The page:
Head of Cobble Hill’s BloomAgainBklyn named as ‘Notable in Nonprofits’
Group repurposes unsold, once-used flowers for nursing homes, senior center
Caroline Gates Anderson, founder and president of the Cobble Hill-based nonprofit BloomAgainBklyn, has been named one of this year’s 57 Notables in Nonprofits and Philanthropy by Crain’s New York Business.
“Ultimately, all of the honorees who made the list were chosen for their efforts to help New Yorkers ride out the upheaval wrought by Covid-19,” Crain’s said. “Never in its history has the nonprofit realm been challenged as it has been this past year—nor has the sector and its supporters so robustly demonstrated resilience and purpose.”
Anderson founded BloomAgainBklyn six years ago. The organization, according to its website, “repurposes unsold and once-used flowers into new arrangements which are distributed by volunteers to home bound seniors, local nursing home residents, trauma and homeless survivors, and others in need.
“The organization’s goal is to create an uplifting experience for those who may not regularly have visitors or receive flowers, and also facilitate positive interactions between volunteers and recipients.”
“We are a mission-building organization,” Anderson told the Brooklyn Eagle in 2019. “We bring communities together through the repurposing of beautiful flowers and arrangements.”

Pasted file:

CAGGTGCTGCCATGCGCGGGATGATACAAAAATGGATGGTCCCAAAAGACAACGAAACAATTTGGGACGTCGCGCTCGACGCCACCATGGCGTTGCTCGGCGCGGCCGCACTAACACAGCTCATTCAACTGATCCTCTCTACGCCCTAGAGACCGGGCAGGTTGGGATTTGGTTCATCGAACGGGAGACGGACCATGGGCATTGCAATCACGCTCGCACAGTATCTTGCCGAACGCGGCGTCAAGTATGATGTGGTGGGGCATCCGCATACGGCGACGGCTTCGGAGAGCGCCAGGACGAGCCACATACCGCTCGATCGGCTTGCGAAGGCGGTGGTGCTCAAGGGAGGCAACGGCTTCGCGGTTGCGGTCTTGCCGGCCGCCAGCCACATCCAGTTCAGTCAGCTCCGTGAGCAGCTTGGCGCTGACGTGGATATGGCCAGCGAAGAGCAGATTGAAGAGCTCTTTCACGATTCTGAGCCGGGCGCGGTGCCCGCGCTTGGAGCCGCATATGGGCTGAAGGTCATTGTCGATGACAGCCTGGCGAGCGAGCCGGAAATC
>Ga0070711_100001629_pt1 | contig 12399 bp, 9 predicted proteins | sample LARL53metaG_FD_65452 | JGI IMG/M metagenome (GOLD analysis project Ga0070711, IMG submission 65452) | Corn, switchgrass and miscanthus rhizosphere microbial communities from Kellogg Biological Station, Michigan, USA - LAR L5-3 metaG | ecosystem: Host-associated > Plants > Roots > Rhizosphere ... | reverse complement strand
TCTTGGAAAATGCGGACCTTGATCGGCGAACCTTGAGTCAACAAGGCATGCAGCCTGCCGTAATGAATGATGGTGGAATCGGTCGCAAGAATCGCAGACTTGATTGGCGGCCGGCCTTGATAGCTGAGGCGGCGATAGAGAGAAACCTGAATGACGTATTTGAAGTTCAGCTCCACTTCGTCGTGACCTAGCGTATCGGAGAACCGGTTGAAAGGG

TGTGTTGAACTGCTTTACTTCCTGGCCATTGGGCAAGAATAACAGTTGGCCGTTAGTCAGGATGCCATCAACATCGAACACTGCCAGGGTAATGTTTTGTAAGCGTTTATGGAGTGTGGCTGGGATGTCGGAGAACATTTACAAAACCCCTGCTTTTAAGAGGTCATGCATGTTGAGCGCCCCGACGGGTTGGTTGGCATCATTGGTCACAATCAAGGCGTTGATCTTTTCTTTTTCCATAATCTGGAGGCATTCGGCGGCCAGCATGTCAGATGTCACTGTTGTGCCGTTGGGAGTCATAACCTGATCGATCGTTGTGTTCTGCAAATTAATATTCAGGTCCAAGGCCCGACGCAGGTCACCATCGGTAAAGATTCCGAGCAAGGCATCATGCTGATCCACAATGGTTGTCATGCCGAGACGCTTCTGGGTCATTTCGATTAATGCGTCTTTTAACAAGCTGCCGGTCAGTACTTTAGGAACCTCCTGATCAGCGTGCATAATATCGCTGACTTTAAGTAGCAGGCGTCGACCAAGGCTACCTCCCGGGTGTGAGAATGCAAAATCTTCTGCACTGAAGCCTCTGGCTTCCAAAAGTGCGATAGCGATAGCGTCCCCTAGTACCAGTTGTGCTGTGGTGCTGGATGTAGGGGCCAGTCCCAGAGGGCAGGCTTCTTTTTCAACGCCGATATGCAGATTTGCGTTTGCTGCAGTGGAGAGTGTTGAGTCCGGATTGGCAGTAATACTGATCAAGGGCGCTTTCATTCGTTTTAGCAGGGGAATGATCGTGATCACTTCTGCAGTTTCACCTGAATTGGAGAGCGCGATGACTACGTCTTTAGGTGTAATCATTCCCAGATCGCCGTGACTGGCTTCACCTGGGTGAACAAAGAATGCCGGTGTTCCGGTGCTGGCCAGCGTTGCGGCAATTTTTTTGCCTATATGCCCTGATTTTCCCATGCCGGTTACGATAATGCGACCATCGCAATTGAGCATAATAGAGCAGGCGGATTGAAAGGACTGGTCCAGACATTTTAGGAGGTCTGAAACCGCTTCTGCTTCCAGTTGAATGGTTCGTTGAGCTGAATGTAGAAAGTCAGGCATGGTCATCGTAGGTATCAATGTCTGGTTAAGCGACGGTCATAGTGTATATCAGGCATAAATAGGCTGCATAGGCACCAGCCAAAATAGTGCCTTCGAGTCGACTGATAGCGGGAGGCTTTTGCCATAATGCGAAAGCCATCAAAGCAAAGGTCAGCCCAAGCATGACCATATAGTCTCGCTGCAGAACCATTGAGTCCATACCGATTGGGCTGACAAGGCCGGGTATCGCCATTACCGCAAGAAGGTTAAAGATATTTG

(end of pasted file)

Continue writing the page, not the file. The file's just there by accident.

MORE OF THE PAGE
In its first four years of its operation, BloomAgainBklyn diverted more than a million flowers that would otherwise be headed to waste, the Eagle reported at the time.
Ms. Anderson’s training and experience has mainly been in the visual arts, from photography (the head of photo research for a children’s book) to the Gates & Tripp Gallery, which specializes in antique photos.
“After buying flowers almost every day from Trader Joe’s in Brooklyn, and seeing how long they lasted when properly taken care of, she then asked Trader Joe’s if they would donate the flowers that were not sold with the idea of giving them to people who do not ordinarily get flowers. Trader Joe’s agreed and BloomAgainBklyn was born,” the website says.
The group’s initial goal was to serve Brooklyn Heights, Cobble Hill, Carroll Gardens, Red Hook and Boerum Hill, with the possibility of expanding to other Brooklyn neighborhoods. It now delivers more than 800 floral arrangements a month to residents of local senior centers, the Cobble Hill Health Center, the Center for Nursing and Rehabilitation, the Brooklyn YWCA and other institutions, as well as to homebound seniors who are served by Heights and Hills.
Among the group’s community partners are Heights and Hills, Brooklyn Public Library’s “Creative Aging” program, the HOPE program, Cobble Hill Health Center, public and private schools and more.
Several scientific studies have found there are significant health benefits of flowers. Rutgers University conducted a 10-month study on the emotional impact of flowers and found a large percentage of 100 seniors who participated reported a reduction in depression after receiving floral gifts.
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